The staff at Kim’s Garage in Winslow know all about potholes and the damage they can unleash.

The auto repair shop over the last week has seen more cars with blown tires or other problems than most people see in a year. The shop in recent days has had at least eight cars in need of assistance, said Steven Poulin, a supervisor at the garage.

One day it helped 15 motorists who fell victim to cavernous winter potholes. On another day there were 20 drivers.

It got so bad that one of its service trucks parked at a CVS in Waterville and waited as a stream of vehicles sought help after falling victim to a particularly notorious pothole nearby on Silver Street, at the intersection with Carter Memorial Drive.

“It’s job security for us but too bad for the folks driving,” Poulin said.

While talk of troublesome potholes is nothing new in New England, that doesn’t keep them from causing fresh headaches each winter. Alas, the Maine weather keeps them coming.


As roads wear down over time, it allows snow and slush to sink into the cracks, and when the temperature drops the water expands, creating holes and further cracking. Then when the ice melts again, it leaves behind the gaps that become potholes. So with every cycle of freeze and thaw, the potholes just keep coming.

It can be difficult for public works crews to keep up.

Winslow Public Works Director Paul Fongemie said his team is regularly out filling holes, but it’s hard to guarantee that a patch of asphalt will stick — it all depends on the weather and the pothole.

Despite a lot of chatter on social platforms about pothole sightings in central Maine, the Winslow department so far hasn’t gotten a lot of calls to report them, Fongemie said. But crews are doing their best to fill them in when they open up, he said.

Potholes on Armory Road in Waterville are patched Wednesday by public works employee David Vigue. Rich Abrahamson/Morning Sentinel

“If there’s potholes it’s not because we are ignoring them. We haven’t gotten to them or aren’t aware of them,” Fongemie said. “We try to hit most of the roads on a regular basis to look for any defects. My plow guys are the same way and they’ll let us know, but as a small crew we are limited by what we can do at one time.”

It’s a similar story in Augusta, where a weekend crew has been scheduled to continue working away at potholes.


“We’ve had a lot of snow, rain, ice and warm temperatures,” said Lesley Jones, director of Augusta Public Works. “These are ideal conditions for potholes to form.”

Waterville City Manager Steve Daly said the city relies on people to call in large potholes, even though employees try to keep an eye on the areas known to have problems, like Silver Street and West River Road.

“We’re going to pay close attention to where they are and repair them as quickly as we are able,” Daly said. “That doesn’t mean we will repair before people hit them — sometimes we don’t know where they are.”

Anyone taking a look at community Facebook pages can find a plethora of posts warning of particularly bad potholes and comments listing the damage to cars. Poulin said he has seen popped tires, dented rims and wheels pulled out of alignment.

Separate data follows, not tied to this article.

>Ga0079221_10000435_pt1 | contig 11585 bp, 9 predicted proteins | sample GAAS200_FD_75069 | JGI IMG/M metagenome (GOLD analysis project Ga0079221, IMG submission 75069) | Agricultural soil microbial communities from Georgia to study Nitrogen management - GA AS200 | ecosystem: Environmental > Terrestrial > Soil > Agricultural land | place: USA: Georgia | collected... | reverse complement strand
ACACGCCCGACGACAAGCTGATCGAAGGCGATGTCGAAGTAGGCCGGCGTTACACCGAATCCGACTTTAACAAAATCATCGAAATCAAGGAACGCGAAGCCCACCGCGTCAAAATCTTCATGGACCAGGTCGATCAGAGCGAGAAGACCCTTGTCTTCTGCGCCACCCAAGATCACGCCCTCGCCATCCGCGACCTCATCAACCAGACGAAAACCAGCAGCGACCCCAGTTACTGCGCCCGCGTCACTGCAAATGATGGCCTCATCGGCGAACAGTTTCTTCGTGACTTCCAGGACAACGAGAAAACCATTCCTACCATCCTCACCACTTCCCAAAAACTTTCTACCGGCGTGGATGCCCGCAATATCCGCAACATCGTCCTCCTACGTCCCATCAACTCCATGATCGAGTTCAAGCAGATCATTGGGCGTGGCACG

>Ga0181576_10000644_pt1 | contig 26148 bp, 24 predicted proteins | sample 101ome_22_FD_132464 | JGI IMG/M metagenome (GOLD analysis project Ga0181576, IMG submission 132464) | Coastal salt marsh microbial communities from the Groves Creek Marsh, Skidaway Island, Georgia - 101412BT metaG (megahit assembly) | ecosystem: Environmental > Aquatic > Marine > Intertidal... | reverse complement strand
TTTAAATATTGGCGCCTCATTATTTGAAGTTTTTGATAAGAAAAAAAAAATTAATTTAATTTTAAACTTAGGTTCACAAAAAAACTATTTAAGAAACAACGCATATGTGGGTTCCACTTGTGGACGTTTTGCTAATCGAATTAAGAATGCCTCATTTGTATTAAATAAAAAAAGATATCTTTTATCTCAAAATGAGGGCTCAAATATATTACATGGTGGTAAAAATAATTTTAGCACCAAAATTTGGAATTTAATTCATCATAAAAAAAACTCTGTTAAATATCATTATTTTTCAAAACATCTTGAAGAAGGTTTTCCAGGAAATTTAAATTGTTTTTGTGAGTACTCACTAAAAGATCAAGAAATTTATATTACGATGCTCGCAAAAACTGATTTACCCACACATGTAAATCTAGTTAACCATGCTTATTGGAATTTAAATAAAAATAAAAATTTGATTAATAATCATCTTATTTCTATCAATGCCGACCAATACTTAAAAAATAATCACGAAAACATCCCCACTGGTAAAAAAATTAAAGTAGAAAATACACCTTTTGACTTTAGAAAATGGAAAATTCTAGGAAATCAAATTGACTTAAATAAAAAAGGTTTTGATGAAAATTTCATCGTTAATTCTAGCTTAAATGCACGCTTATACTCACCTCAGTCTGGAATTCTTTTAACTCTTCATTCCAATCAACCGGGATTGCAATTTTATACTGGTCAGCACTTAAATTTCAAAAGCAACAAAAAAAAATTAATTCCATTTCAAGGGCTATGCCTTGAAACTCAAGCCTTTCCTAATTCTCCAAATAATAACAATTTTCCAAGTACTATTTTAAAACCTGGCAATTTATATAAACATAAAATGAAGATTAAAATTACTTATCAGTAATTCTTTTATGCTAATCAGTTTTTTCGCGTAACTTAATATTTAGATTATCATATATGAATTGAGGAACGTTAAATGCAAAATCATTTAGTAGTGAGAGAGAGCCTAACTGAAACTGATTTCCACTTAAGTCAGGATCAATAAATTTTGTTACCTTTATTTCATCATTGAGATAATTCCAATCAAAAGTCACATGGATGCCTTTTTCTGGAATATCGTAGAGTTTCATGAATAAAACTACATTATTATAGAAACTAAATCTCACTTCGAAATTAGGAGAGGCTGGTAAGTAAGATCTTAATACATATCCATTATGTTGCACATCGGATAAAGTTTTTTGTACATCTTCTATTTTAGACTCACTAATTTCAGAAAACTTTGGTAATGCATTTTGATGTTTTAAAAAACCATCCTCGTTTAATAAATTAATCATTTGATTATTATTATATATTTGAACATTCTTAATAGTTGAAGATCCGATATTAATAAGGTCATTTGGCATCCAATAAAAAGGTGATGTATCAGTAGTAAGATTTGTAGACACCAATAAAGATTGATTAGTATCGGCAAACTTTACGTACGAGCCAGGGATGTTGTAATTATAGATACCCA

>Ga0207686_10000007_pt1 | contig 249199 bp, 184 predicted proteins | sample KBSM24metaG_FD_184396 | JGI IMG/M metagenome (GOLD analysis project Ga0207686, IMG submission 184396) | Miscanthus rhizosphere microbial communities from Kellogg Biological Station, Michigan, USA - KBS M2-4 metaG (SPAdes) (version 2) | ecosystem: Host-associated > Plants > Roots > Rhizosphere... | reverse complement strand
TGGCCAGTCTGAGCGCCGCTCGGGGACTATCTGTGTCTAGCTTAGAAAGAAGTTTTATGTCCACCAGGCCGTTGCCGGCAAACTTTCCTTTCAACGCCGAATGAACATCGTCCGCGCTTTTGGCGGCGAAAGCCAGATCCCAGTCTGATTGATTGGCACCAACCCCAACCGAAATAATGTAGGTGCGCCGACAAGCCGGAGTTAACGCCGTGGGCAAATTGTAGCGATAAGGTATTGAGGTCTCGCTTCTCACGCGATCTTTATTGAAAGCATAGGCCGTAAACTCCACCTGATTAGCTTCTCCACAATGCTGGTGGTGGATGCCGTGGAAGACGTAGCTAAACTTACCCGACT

Repairs can easily cost hundreds of dollars — and then you have to go out and face the potholes again.

Poulin said his garage had one driver hit a pothole on Silver Street and pop a tire. The motorist stopped and put on a spare, then drove off and blew that one, too, denting the rim and knocking the car out of alignment.


Depending on the pothole, motorists may have some recourse with the town they are driving in. Maine law says towns have 24 hours to fill a pothole once they have been notified about it. After that, if the hole has not been filled and a car is damaged, the town is liable for the repairs.

Waterville recently notified some drivers who hit the pothole on Silver Street that they can submit claims that will be forwarded to the city’s insurance carrier to possibly cover the cost of damages, Daly said. There has been a “significant uptick” in people submitting claims since the last snowstorm earlier this month, he said.

The key part of the state law is that a town must have been notified of the pothole. If no one called to report it and the town wasn’t aware, it isn’t liable.

As for how to avoid the problem entirely, be particularly cautious along older roads, slow down and be wary of water.

Potholes were evident along West River Road in Waterville on Wednesday. Rich Abrahamson/Morning Sentinel

“Typically you’ll find potholes on the roads that don’t have a new surface and are in need of repaving and rebuilding,” Jones said. “If there’s a puddle of water in the road in a location you don’t expect, quite often there could be a pothole there, especially in the traveling lane.”

Her rule of thumb, she said, is to “slow down, go around, don’t drown,” and to be alert for puddles.

Anyone seeing significant potholes should call that community’s public works department and report them, which could in turn save fellow drivers — and maybe the caller — some future damage and a lot of money.


Morning Sentinel reporter Taylor Abbott contributed to this report. 

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